North Central Electric Cooperative, Inc. is an electric distribution cooperative serving the needs of about 9,600 members in Crawford, Hancock, Huron, Richland, Sandusky, Seneca, Wood and Wyandot counties in north central Ohio. We maintain about 1,800 miles of underground and overhead lines as well as 12 substations and one metering point. Incorporated in 1936, North Central Electric has been serving the area for over 75 years.
A not-for-profit electric cooperative, North Central Electric is owned and controlled by the members we serve. Members voice their opinions on the operation and control of the cooperative through their elected board of trustees.
North Central Electric is one of 24 Ohio electric cooperatives. Together, we own and operate a generation and transmission cooperative called Buckeye Power, Inc. Buckeye Power owns two of the three generating units at the Cardinal Generating Station located on the Ohio River near Steubenville, OH. The two coal-fired units provide electricity to all the cooperative members in Ohio. Learn more about Buckeye Power and their energy portfolio.
We are a proud Touchstone Energy Cooperative, an alliance of more than 750 electric cooperatives across the nation meeting service excellence standards. Touchstone Energy Cooperatives pledge to operate with integrity, accountability, innovation and a spirit of community awareness. Learn more about Touchstone Energy.
In the 1930's, electricity was a common luxury as long as you lived in the city. The power companies of these times were willing to provide power to cities, but taking their power and providing it to rural America with little or no profit for the companies was unrealistic; rural America was left in the dark.
Many of the conveniences available to American cities at the time was unknown to rural America. Wood and coal stoves were used to heat homes, water and food. Lighting for the family was often provided by kerosene lamps and candles. Everything from milking cows, pumping water and washing clothes was all done by hand.
In the city, laborsaving devices were greatly improving the quality of life. Because there was no electric service to those living in rural areas, electricity was becoming the great divide among those living in the city and those in rural areas.
Farmers wanted electricity, however privately owned power companies said serving rural areas would be too costly due to the homesteads being so far apart. They also believed that farmers would not use much electricity. With no profits to be made, rural America remained without electricity until the late 1930's.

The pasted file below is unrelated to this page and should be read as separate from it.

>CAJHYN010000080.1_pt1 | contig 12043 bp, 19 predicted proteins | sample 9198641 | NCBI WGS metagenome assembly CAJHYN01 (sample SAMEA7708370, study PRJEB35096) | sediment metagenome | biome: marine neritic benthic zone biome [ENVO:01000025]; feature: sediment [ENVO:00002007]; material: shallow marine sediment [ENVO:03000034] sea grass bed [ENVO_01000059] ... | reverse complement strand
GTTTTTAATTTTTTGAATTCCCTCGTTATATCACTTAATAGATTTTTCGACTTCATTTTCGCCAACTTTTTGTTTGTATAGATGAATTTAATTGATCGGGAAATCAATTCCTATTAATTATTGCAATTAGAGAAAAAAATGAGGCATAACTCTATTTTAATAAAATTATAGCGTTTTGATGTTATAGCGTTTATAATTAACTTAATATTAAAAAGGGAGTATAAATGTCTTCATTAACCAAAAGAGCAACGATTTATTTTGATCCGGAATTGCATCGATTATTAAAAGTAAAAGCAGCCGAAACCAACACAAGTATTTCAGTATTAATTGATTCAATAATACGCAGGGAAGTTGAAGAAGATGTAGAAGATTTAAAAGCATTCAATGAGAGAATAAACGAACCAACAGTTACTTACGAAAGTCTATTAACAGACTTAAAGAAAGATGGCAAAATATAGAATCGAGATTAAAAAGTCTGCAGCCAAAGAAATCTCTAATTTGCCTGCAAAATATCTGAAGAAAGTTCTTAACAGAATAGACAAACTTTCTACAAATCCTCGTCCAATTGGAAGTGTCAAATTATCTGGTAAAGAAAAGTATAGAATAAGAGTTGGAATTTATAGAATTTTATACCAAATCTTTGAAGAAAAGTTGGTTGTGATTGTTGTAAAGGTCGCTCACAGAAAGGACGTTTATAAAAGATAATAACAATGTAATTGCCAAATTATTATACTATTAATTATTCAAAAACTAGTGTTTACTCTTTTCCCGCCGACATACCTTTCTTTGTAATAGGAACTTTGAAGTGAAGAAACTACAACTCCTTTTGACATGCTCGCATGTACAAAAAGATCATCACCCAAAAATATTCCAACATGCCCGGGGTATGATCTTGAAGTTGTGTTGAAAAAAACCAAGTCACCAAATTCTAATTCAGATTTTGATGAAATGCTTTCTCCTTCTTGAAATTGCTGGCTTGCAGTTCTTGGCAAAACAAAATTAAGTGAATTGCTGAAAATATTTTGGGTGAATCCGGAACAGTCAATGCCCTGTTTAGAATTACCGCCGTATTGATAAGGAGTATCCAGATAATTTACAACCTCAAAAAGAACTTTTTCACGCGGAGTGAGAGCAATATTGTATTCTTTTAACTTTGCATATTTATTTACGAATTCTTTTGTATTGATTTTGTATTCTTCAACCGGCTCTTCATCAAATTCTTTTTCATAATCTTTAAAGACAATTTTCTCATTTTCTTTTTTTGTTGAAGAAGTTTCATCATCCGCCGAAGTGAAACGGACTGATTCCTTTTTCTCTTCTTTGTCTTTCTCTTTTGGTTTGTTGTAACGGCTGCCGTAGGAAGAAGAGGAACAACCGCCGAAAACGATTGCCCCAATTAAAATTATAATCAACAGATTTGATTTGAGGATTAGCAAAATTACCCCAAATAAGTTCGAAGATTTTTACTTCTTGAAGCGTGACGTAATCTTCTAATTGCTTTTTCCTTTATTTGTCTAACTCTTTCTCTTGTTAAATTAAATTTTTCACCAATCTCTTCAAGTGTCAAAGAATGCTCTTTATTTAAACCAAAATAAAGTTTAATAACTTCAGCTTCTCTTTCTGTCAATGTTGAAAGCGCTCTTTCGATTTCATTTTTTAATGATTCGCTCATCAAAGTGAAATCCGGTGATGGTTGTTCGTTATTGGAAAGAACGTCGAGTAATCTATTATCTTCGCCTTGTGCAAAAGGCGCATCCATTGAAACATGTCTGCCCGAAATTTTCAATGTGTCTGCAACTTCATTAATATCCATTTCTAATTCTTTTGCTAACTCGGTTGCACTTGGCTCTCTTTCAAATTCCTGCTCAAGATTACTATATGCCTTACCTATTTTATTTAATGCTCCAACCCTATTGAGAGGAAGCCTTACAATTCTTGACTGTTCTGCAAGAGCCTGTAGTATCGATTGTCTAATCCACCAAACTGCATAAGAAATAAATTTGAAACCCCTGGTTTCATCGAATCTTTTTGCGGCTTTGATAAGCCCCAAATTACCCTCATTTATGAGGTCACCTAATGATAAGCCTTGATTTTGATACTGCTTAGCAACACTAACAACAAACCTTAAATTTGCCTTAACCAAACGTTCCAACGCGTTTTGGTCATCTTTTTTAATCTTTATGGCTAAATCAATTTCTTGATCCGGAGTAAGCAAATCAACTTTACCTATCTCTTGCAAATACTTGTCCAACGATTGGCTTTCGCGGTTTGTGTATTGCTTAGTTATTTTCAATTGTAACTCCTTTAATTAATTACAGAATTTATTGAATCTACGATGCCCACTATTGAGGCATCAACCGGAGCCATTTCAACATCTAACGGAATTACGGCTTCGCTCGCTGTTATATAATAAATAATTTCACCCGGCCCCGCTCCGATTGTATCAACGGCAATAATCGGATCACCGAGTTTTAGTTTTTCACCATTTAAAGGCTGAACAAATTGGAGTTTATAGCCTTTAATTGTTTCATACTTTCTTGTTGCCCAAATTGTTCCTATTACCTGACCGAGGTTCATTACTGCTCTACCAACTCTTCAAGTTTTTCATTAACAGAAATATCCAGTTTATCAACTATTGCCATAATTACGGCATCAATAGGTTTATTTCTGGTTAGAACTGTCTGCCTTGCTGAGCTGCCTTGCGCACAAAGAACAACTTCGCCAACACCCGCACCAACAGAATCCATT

Under President Franklin D. Roosevelt, the Rural Electrification Administration (REA) was formed. The 1935 administration was formed to administer a program to encourage rural electrification by lending low-interest money to any group or company that would undertake the task. Even with the offer of low-interest financing, almost all the private electric companies chose not to get involved.
Due to the low interest of private companies, farmers took it upon themselves to get their own electricity and decided to form cooperatives to do the job themselves.
On April 13, 1936, a group of Rural Electrification Association Committeemen from Hancock, Seneca, Wood and Wyandot counties met in Upper Sandusky, OH. Upon a motion made by Mr. Lewis Baldosser and a second by Mr. Paul O. Crum, the group voted to incorporate. Mr. L.B. Keller moved and Mr. Glenn Diller seconded that the name of the association be the North Central Farm Bureau Electric Cooperative -- now known as North Central Electric Cooperative. The motion passed unanimously.
Construction began in August 1937 and the first few miles of line were energized in March 1938. These few miles of line were able to provide electricity to a handful of member-owners. Since then, the cooperative has grown and its membership has become quite diverse.
In January 1998, North Central Electric formed a cooperative shared services and management federation with Lorain-Medina Rural Electric Cooperative of Wellington, OH. Under the federation, the cooperatives share corporate management staffs, accounting, billing, engineering, purchasing and marketing departments. Both cooperative's maintain separate offices and separate line crews.
History articles from Country Living magazine